Raymond James Stadium was designed to have it all at a relatively affordable price.
By WAYNE WASHINGTON
© St. Petersburg Times, published September 18, 1998
As the wish lists of team owners go, this one was fairly simple.
The Bucs owners wanted a stadium with 65,000 seats and room for 12,000 club seats and 170 luxury suites.
The Tampa Sports Authority, which manages the stadium, wanted something, too. It wanted a price tag no higher than $168.5-million.
TSA and the Bucs owners then turned to Kansas City-based HOK Sports Facilities, the No. 1 stadium designer in the country.
HOK plugged those wishes into a computer program and out came Raymond James Stadium.
A peek into the women's restroom on the stadium's upper east side. [Times photo: Jim Damaske]
However, the stadium HOK first designed had circular ramps at its four corners, like Pro Player Stadium in Miami. Those ramps cost more, so the more standard rectangular ramps were used.
But the stadium's look is less a function of trying to be unique and more driven by a need to get all the Bucs and TSA wanted in one facility, said Henry Saavedra, TSA's executive director.
"We didn't try to duplicate (Houlihan's Stadium)," Saavedra said. "This is a different stadium with a different feel."
Bits and pieces were borrowed from stadiums across the country. The massive glass facade is similar to Alltel Stadium in Jacksonville. The rectangular look, which allows 65 percent of the seating to be on the sidelines, is similar Pro Player's.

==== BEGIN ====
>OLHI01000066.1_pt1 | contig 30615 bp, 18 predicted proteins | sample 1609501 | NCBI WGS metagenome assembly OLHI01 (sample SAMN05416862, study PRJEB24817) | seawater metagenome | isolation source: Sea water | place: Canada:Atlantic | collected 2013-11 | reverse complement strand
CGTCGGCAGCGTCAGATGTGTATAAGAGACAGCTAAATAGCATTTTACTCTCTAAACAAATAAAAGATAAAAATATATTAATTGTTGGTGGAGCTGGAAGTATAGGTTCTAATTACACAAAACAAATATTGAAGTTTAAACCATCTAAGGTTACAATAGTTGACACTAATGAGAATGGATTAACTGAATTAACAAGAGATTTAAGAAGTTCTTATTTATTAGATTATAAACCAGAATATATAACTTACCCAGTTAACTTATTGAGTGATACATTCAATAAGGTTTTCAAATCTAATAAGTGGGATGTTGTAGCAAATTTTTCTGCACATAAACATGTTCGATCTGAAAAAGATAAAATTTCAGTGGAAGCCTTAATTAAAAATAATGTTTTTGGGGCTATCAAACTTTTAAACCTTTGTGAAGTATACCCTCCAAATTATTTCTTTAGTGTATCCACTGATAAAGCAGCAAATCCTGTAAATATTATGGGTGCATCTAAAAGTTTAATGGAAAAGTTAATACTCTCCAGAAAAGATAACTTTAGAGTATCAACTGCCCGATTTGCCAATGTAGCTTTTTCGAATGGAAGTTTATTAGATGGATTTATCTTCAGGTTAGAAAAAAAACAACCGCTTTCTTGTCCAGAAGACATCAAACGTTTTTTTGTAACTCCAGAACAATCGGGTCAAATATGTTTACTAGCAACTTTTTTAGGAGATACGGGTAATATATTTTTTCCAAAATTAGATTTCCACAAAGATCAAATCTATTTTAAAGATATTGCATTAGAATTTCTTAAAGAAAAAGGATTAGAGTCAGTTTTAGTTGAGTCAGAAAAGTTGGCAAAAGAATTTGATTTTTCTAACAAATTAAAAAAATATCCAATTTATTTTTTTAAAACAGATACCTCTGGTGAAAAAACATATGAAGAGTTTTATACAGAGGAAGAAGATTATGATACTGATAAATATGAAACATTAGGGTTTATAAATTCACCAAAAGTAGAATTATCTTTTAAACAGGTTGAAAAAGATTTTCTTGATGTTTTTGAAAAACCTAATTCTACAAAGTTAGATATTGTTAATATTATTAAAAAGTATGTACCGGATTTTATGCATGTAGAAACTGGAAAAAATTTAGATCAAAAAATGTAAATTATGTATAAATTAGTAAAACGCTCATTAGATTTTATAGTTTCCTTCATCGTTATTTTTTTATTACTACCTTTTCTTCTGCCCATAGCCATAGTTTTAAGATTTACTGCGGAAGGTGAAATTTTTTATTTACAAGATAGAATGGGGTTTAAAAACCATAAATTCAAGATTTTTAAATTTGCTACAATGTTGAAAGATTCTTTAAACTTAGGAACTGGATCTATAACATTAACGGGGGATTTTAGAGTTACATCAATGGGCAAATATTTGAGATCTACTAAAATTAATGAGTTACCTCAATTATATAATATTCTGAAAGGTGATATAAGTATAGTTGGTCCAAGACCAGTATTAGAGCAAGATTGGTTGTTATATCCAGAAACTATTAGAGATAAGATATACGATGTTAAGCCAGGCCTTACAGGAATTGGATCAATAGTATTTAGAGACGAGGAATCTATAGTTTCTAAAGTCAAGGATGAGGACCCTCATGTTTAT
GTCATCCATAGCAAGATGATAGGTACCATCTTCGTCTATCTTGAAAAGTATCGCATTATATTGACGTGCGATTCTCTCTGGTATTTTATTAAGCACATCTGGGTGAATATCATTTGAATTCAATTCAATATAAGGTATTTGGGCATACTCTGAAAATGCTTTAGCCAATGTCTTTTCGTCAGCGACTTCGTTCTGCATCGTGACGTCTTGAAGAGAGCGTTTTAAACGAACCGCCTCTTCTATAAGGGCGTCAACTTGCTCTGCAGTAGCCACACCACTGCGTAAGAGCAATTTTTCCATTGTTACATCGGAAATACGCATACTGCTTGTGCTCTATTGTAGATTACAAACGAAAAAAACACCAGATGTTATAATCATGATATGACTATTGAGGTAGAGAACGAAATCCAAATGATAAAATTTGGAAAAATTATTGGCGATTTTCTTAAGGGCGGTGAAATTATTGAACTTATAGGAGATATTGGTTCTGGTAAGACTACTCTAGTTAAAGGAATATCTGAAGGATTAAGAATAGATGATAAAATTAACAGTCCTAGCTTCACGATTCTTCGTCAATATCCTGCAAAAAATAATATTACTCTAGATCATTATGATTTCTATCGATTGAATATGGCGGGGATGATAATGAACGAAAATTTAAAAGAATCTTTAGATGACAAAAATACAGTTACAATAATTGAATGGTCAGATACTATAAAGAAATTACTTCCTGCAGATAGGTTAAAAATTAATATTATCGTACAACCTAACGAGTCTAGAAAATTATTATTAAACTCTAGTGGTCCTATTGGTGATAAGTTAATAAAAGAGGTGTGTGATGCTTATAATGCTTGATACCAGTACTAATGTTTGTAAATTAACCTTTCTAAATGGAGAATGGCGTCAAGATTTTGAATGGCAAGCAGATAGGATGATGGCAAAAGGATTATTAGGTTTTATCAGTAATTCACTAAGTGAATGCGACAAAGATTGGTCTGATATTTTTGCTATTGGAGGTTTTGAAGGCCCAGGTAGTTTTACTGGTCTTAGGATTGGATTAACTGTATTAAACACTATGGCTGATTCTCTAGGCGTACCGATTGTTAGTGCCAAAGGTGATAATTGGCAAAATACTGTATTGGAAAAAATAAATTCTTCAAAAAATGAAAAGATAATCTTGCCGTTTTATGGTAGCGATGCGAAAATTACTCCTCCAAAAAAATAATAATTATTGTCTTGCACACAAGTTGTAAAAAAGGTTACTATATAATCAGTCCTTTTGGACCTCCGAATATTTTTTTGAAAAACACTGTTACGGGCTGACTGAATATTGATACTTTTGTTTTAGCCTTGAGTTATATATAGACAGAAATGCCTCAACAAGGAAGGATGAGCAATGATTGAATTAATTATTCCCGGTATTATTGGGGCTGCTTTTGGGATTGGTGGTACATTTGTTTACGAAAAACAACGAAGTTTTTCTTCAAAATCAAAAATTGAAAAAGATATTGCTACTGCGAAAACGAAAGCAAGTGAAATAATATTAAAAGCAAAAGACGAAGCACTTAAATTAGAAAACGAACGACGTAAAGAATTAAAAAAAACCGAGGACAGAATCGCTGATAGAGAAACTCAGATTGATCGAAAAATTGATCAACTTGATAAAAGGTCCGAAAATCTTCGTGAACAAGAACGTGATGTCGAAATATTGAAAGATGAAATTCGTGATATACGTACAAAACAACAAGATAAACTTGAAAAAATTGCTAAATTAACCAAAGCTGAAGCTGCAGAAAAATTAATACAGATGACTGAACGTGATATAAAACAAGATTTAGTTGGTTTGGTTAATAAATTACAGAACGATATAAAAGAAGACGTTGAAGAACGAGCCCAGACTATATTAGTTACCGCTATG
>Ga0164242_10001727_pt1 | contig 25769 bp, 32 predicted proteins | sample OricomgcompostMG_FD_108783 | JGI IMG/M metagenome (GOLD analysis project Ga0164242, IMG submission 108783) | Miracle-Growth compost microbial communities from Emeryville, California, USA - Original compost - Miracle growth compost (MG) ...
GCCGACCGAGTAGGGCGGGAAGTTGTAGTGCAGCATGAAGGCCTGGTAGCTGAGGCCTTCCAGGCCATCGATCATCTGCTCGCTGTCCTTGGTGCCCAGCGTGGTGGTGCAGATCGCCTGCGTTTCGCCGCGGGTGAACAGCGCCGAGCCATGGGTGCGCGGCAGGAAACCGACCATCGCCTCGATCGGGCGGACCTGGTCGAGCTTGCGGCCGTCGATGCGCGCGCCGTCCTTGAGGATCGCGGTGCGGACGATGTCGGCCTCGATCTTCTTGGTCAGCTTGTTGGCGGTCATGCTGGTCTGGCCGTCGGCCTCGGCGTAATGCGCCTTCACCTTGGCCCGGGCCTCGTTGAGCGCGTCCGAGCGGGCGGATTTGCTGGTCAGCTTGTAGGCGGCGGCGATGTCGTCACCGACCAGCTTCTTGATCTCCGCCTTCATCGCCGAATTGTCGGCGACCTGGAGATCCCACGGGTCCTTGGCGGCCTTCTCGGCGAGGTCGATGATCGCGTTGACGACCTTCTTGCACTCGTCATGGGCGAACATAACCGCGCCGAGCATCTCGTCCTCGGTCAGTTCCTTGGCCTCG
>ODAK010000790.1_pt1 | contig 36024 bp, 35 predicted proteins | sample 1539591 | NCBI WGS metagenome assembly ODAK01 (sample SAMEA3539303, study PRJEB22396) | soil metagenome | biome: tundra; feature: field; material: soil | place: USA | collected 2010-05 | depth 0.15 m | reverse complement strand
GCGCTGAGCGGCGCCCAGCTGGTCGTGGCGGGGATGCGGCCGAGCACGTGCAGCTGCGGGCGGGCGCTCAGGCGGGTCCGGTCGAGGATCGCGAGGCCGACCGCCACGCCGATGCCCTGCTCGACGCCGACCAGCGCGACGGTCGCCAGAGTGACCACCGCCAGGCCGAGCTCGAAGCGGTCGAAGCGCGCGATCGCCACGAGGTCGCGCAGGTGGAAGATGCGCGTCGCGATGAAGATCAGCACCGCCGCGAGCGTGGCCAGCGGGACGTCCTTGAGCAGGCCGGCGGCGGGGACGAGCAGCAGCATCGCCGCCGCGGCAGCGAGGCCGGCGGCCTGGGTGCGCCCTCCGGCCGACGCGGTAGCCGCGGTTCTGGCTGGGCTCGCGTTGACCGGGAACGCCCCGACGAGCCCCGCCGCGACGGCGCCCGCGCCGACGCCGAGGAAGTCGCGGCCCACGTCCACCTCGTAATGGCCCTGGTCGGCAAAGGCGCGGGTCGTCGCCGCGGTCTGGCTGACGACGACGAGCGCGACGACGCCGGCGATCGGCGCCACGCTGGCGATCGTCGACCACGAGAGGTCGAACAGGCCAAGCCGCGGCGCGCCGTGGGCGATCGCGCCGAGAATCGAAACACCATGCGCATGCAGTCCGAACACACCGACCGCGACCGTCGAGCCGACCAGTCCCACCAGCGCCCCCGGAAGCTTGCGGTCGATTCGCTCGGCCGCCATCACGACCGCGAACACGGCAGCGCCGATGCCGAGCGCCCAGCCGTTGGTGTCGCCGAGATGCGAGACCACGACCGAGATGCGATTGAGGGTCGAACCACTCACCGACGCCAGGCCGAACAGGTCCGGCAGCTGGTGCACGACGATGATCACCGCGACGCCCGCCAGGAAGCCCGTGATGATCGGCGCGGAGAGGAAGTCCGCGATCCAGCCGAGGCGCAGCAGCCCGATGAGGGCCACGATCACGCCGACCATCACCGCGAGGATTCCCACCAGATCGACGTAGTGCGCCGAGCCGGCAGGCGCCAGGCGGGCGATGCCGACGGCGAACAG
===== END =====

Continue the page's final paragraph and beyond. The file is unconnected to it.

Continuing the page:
Few stadiums have as many bells and whistles.
Fans can use 10 elevators to get their seats, which are theater-style with cup holders (no more uncomfortable aluminum bleachers). Need money to get that hot dog or soda? The stadium has eight automated teller machines. Getting to the restroom after that second or third soda shouldn't be that tough, either. There are 44 restrooms.
Raymond James also has two video boards, 68 entrances, 1,158 televisions and 12 security cameras.
"We're convinced this is going to be the finest facility in the country," Bucs spokesman Reggie Roberts said.
Saavedra said the stadium also was designed with other sports in mind. "The field is 57 feet wider (than the one at Houlihan's) with a 6-inch crown as opposed to a 2-foot crown to accommodate soccer," Saavedra said. "This is very soccer-friendly."
To make having concerts in the stadium easier, the south end zone seats are retractable. Tractor pulls and other events that require large machines to be hauled onto the field will be easier to host because the corner entrances are wider than the ones at Houlihan's.
Other design features won't be as noticeable. A service level was built under the first 26 rows of seats. "We can bring in supply trucks and not be in the way of the patrons," Saavedra said. "In the old stadium you'd have equipment and the players going through the fans."
Escalators were unheard of in the old stadium. RJS has 20.
[Times photo: Jim Damaske]
Dennis Wellner, senior vice president of HOK Sports, said the design and follow-through on the project went well.
"These projects are extremely complicated," he said. "They are nerve-racking for everyone involved."
Saavedra said the stadium would look very different if the budget hadn't been so tight.
"I might get in trouble for saying this, but I wish we hadn't put such a limit on what we could spend," Saavedra said. "But hindsight is 20-20. The referendum (on a tax to generate money for the stadium) did pass, and we have more money than we thought we would."
A domed stadium would have been ideal, Saavedra said. It also would have cost considerably more.
"A dome was never considered because it cost too much," Saavedra said.
"We will have the nicest open-air stadium in the country. I'm very proud of that."